Legal Spanish: When cortes is not a “court”

The internet sources that translate las Cortes Generales literally as “General Courts” are too numerous to mention. The expression obviously does not refer to a court, but rather denotes Spain’s bicameral legislature, the Spanish counterpart of the US Congress or the UK Parliament, including the Congreso de los Diputados (lower house) and the Senado (upper house). Several of the legislative assemblies of the Spanish regional governments (comunidades autónomas) are likewise called “cortes” (Cortes de Aragón, Cortes de Castilla-León, Cortes de Castilla-La Mancha, Corts Valencianes). And, in this context, rendering cortes literally as “courts” could prompt a miscue, suggesting that the institution in question is part of the Spanish judiciary or court system, and not a legislative assembly.

In that regard, although corte is indeed a synonym for tribunal de justicia in many Spanish-American jurisdictions, as used in Spain and as noted above, cortes (in the plural) generally refers to a legislative assembly, courts of justice being designated variously as juzgado, tribunal, audiencia, órgano jurisdiccional or órgano judicial, depending on the context. Corte is indeed sometimes used in Spain to refer to international courts, such as the Corte Penal Internacional (International Criminal Court in the Hague), but it is just as frequently known as the Tribunal Penal Internacional. Thus, to preclude any confusion with the court system las Cortes Generales should obviously be translated as “the Spanish Parliament,” and the autonomous community cortes as “regional (or) autonomous community legislative assemblies.”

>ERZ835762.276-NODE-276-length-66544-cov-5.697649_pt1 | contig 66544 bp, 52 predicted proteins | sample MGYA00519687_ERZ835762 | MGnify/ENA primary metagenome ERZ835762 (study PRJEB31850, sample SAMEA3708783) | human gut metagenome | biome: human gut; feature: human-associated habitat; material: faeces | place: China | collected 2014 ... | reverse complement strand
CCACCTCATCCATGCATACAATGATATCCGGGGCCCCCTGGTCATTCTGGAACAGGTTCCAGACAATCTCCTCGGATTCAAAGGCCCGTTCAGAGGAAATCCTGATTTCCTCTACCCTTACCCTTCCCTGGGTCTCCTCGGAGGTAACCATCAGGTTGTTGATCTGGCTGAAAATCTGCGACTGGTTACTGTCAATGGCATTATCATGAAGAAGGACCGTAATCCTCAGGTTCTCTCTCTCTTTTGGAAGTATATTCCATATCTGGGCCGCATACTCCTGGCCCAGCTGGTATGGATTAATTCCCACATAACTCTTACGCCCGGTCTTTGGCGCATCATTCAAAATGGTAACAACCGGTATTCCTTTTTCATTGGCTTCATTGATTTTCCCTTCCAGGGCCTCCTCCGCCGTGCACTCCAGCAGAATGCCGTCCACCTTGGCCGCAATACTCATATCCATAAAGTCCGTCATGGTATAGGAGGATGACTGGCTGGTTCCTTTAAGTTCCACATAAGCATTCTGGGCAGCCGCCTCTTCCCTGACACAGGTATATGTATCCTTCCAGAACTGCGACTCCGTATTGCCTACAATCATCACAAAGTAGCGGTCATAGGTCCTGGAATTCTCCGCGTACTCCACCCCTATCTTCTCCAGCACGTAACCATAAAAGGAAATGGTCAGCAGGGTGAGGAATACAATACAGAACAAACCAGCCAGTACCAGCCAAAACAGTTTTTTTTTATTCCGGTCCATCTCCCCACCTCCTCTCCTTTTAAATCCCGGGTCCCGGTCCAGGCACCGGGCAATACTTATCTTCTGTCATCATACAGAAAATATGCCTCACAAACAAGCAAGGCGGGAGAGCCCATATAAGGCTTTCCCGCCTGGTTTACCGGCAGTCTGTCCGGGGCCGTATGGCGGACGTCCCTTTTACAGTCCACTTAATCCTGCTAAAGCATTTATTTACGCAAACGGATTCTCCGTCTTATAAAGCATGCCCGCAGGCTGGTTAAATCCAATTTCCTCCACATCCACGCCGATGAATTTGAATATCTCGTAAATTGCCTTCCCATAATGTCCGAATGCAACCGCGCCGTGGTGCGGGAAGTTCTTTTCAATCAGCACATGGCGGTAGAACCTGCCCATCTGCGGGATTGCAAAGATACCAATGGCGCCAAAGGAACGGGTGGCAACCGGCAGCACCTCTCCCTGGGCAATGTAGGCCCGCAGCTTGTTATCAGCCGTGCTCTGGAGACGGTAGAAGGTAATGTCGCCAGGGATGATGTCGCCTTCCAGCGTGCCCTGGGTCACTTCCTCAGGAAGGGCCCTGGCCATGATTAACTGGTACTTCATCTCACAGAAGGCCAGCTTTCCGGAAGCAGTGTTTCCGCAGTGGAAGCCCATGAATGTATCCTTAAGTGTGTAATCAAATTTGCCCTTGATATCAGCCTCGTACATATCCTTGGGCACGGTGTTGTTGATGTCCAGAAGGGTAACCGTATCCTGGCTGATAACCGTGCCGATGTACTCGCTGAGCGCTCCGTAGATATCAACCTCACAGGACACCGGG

In other respects, it should nevertheless be noted that in English “court” may also denote a legislative assembly, and the bicameral legislatures of the states of Massachusetts and New Hampshire are indeed called the “General Court,” as were formerly the legislative assemblies of Vermont and Connecticut.

And, perhaps to add to the confusion, the “General Court” (formerly, the Court of First Instance) is one of two EU judicial bodies, which together with the Court of Justice of the European Union is tasked with ensuring uniform interpretation and application of EU law.

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